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Published: May 30, 2006

 
 

The Megacommunity Manifesto

Enduring Leadership
A megacommunity is a living entity. It is continually challenged to absorb new players; the current high turnover rate for heads of corporations and NGOs means that new leaders are always entering the system. There are also changes in government to assimilate and, perhaps most profoundly, changes in issues and goals. For example, once the requisite green coal plants are built in Veneto, will that be enough? Or will the leaders who came together for that project then use the relationships they built to turn their attention to other forms of economic and environmental development? Inevitably, the leaders of a megacommunity find ways to respond to change, rapidly and elegantly shifting their maps of the system to keep it up-to-date.

Participation in megacommunities will pose different challenges for each of the three sectors. Business leaders will have to align the imperatives of the outside world with their immediate agendas (such as profitability and shareholder returns). Successful corporate leaders will learn to explain to shareholders and stock analysts the ways in which a commitment to a megacommunity — for example, helping to build managerial capabilities among the schools and NGOs with which they work — is essential for realizing the company’s financial priorities. Farsighted companies learned long ago to develop better capacity for management along their supply chain; now they will be called to do the same with their megacommunity partners.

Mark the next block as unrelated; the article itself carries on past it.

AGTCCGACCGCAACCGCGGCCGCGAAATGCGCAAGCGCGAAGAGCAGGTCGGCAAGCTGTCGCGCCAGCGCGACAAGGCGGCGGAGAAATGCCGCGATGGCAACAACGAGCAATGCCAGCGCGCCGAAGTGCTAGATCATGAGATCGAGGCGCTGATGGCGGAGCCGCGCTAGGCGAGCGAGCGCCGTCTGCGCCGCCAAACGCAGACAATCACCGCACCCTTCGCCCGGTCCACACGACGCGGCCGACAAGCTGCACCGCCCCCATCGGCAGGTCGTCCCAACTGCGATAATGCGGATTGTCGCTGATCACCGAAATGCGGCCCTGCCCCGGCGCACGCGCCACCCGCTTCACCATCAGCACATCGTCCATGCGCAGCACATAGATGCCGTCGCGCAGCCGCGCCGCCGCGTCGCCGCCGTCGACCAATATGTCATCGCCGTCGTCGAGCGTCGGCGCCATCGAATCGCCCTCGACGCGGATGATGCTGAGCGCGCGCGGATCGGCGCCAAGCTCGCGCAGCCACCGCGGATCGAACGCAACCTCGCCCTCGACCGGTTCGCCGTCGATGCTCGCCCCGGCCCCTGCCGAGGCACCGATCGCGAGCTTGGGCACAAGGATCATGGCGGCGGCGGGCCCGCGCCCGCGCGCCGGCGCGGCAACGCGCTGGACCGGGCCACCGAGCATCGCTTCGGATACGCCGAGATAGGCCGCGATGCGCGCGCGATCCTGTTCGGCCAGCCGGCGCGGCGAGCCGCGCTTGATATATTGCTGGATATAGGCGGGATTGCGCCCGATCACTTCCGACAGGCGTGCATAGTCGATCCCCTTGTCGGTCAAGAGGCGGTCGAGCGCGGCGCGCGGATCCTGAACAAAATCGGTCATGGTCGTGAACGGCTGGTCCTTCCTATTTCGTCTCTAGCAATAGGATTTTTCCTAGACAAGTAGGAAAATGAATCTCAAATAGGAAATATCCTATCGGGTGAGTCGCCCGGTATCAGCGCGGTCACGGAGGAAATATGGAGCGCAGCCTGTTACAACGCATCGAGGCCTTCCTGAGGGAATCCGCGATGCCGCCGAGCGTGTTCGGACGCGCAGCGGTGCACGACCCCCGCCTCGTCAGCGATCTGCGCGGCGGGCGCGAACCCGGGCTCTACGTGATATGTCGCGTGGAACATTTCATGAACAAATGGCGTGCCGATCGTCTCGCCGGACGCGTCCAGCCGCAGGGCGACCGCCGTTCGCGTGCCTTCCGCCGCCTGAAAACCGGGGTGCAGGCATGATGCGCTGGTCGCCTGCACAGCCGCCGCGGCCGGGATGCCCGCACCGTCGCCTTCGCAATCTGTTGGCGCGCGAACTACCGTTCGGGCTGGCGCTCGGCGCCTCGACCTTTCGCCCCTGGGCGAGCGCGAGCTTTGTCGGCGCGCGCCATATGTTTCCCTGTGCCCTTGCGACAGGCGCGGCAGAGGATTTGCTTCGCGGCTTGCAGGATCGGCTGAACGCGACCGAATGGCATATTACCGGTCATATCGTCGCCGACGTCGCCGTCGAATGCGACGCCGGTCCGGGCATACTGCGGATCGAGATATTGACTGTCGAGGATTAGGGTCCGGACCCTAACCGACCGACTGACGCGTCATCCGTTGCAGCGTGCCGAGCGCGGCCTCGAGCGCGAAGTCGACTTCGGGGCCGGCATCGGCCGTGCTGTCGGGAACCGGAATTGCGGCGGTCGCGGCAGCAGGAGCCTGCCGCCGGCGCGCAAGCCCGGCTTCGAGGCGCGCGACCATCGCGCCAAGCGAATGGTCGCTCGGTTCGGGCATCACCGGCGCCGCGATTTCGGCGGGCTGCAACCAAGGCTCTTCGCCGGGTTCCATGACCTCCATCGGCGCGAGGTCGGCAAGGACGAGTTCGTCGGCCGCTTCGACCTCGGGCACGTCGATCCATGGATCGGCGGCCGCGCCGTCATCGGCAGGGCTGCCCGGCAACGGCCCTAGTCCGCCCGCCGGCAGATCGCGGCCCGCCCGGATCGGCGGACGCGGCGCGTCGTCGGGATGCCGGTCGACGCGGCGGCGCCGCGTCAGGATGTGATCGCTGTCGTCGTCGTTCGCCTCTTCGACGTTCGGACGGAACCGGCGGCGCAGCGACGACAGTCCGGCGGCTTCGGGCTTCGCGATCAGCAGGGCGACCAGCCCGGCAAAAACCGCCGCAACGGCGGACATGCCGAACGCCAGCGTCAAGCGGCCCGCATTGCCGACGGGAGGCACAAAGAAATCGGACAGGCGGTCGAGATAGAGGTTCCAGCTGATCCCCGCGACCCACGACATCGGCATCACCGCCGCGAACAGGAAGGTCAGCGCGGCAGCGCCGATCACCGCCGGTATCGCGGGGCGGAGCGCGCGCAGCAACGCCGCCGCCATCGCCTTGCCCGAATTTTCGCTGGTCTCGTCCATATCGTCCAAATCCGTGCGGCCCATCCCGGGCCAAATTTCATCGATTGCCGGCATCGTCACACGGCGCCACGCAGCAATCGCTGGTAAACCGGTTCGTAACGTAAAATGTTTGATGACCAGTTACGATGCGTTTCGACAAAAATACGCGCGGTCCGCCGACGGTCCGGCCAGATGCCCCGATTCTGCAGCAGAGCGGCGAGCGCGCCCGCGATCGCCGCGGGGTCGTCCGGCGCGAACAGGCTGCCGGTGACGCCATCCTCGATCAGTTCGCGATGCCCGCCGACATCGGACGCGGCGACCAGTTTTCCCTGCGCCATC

Businesses in sectors that have a great effect on the community at large — sectors such as energy, transportation, and media — may find themselves asked to join in conceiving and creating the infrastructure of the future. This is a rare opportunity for companies to not just comply with the public interest, but lead it. However, such an undertaking will also require a “listening and learning” orientation, and a kind of humility that is very different from the high-flying business ethic we saw in the last decade. “The end of the Internet era swept away the stereotype of the aggressive business leader who owned a sailing boat, who was very clever in buying and selling,” says Elio Catania, CEO and chairman of Italian railway company Ferrovie dello Stato. “That era has been replaced by a strong and urgent need for a different set of unchangeable values.”

Politicians and public-sector leaders, who in the past considered themselves uniquely positioned to act, must learn to acknowledge the fact that even if they have all the answers to a problem, they cannot fully control the solution. Government service, although still a magnet for ambitious people, no longer automatically attracts the most capable college graduates. In many countries, the best and brightest, attracted by larger salaries or greater independence, are turning to careers in the private sector or civil society. It has become fashionable in many circles to argue against government, but government still retains the role of mediating between the mercantile fallout of globalization (the fluctuations of prices and currencies) and the population’s need for stability and security. It is thus in everyone’s best interest, including the best interest of business and civil society, to have an effective, capable, and enlightened public sector. Fortunately, a new generation of political leaders is maturing, knowledgeable about globalization and ready for new solutions. In this type of cross-sector work, they will find their voice.